After years of relative progress in Canada’s labour market – where unionization helped turn jobs like mining and manufacturing into good, middle class jobs – by early-1990s a seismic shift began to unfold.
“Jobs for life” were being replaced with concepts like downsizing, the 1990s word for mass layoffs, and golden handshakes, the euphemism for early retirement, which morphed into “Freedom 55” – the promise that you could be your own consultant and enjoy new work freedom in the golden years.
Young people were told they could expect to have up to five careers in their lifetime (not five short-term contracts to piece together rent). They were told to be flexible, to get educated, and to be prepared to adapt to a new future of work.
Flash forward to today: Canada’s millennials are the most educated cohort in our history, but they’re struggling to attach a solid footing in the labour market and consistently blamed for the barriers they face.
They are told there’s a skills gap when, in fact, it’s more of a training gap. Canada’s employers used to be better at workplace training, but that’s changed. We are seeing a new precariat; an economy where employment is increasingly low-paying and precarious.
The proportion of low-wage workers grew by 94% since 1997, outstripping total employment growth. Most low-wage workers in Ontario don’t get paid for sick days and don’t have paid vacation. Most don’t have predictable work schedules. These are the cornerstones of decent work. This is partly due to growth in retail and service sector jobs.
The same goes for caregiving jobs. There is a captive seniors’ care market, for instance, but it is precarious for workers.
Watching this seismic shift unfold in Ontario, one can almost imagine a future dystopia: a servitude bubble where the well-off few are serviced by the desperate masses. And it’s not just service and care workers. It’s also sessional professors at colleges and universities who are also the face of the new precariat. Education isn’t the golden shield it once was.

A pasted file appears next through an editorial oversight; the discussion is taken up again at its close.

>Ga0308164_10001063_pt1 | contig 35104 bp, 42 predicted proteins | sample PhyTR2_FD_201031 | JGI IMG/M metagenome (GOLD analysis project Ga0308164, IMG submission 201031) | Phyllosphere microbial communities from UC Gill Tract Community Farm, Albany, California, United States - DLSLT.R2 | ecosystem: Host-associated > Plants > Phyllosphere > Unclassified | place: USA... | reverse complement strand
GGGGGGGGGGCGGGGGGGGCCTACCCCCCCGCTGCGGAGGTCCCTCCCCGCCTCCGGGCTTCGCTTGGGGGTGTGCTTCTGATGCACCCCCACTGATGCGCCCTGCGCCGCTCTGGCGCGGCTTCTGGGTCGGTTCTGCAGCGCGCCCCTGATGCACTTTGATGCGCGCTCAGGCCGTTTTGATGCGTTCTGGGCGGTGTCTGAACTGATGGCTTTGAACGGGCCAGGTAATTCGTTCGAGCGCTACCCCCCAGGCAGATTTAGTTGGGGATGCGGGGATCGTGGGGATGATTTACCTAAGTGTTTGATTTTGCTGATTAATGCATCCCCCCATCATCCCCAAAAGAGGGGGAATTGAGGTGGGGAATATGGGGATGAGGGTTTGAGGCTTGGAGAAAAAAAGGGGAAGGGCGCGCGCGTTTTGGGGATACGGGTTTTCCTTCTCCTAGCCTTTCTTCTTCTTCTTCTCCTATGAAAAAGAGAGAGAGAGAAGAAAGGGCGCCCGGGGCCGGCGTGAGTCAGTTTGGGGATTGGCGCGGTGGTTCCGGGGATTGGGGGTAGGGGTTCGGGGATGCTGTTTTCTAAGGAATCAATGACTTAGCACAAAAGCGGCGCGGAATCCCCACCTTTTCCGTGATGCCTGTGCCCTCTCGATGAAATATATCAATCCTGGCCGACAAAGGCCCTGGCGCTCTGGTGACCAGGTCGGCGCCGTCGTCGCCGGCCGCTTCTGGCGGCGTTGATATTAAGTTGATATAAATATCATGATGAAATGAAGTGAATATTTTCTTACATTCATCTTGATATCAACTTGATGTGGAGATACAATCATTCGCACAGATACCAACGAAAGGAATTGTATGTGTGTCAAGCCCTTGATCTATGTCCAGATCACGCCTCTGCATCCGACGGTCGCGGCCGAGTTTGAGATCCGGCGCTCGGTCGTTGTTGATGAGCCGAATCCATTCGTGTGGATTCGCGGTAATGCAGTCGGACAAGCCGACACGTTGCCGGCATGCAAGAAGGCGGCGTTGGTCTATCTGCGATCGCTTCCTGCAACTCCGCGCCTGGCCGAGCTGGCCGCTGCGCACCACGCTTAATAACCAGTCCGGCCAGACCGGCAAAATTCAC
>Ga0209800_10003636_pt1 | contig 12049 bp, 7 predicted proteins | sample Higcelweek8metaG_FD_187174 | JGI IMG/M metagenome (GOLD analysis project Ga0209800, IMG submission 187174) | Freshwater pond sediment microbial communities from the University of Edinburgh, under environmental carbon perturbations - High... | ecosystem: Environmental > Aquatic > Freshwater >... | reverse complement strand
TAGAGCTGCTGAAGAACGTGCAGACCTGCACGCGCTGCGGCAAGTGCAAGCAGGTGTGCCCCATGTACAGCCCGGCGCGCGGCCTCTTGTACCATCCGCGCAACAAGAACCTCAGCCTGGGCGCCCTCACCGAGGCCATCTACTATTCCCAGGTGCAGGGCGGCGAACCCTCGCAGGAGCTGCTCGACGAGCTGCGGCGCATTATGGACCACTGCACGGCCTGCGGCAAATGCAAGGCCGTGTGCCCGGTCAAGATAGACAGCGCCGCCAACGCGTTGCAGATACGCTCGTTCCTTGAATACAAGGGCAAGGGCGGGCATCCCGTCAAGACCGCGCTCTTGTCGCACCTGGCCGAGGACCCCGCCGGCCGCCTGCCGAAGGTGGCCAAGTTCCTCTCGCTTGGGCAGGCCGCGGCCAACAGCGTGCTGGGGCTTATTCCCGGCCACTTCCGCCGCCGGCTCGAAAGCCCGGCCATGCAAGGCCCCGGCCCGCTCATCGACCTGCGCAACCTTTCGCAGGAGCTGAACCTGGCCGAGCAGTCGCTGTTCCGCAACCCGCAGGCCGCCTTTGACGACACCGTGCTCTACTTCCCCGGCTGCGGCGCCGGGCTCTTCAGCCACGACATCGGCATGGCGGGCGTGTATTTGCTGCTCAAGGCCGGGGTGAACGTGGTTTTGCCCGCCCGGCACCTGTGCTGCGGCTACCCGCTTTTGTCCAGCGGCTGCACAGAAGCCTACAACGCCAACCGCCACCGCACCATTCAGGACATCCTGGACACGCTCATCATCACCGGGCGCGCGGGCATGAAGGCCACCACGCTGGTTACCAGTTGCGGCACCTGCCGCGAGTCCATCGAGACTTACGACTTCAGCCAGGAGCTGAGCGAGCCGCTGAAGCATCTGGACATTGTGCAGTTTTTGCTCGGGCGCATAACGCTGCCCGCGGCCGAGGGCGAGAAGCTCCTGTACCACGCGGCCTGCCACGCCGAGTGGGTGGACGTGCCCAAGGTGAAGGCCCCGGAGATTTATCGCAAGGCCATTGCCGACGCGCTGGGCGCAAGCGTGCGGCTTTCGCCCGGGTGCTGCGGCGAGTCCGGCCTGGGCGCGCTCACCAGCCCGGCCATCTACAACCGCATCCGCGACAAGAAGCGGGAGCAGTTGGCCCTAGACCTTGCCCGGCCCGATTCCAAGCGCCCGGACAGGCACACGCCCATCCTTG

Young workers did everything we asked them to do: they got an education, they took on student debt, and now with precarious employment their future is questionable, insecure.
It’s in everyone’s best interest for Ontario (and Canada) to do more to help workers of all ages compete in the global knowledge economy.
So what can we do about it? Here’s where I see hope. There is a growing consensus that employers need to get back into the business of training.
There is a growing wave of living wage initiatives where employers are volunteering to pay their employees a minimum wage that would actually help workers make ends up – because, in every province in Canada, the minimum wage isn’t enough; it keeps workers working poor.
Credit unions in B.C. and Ontario have led the way by becoming living wage employers. In Hamilton, the public school board is now a living wage employer. The City of Vancouver has committed to do the same and an interim poverty reduction strategy would commit the City of Toronto to that higher standard as well.
And that’s important because the bottom line is governments at all jurisdictional levels have the power to set the tone and conditions for the labour market. It starts there. And it’s possible.
Fifty years ago there was a federal election, where the main contenders were Lester B. Pearson, John Diefenbaker, and Tommy Douglas. Pearson’s slogan was “Good things happen when government cares about people”. It was visionary.
The three most significant platform items were universal public health care, the Canada Pension Plan, and affordable university. Fifty years later we can see that this approach to governance has benefited us all. Government policy that puts people’s wellbeing first and foremost is not only central to the democratic promise, it’s essential to the future of work in Canada.
Moving forward, it’s time to take up a similar generational challenge to shore up the precariat by investing in a strong social safety net, good public programs, good jobs, and guaranteed workers’ ability to organize.
Trish Hennessy is a senior communications strategist at the Canadian Centre for Policy Alternatives and the director of Think Upstream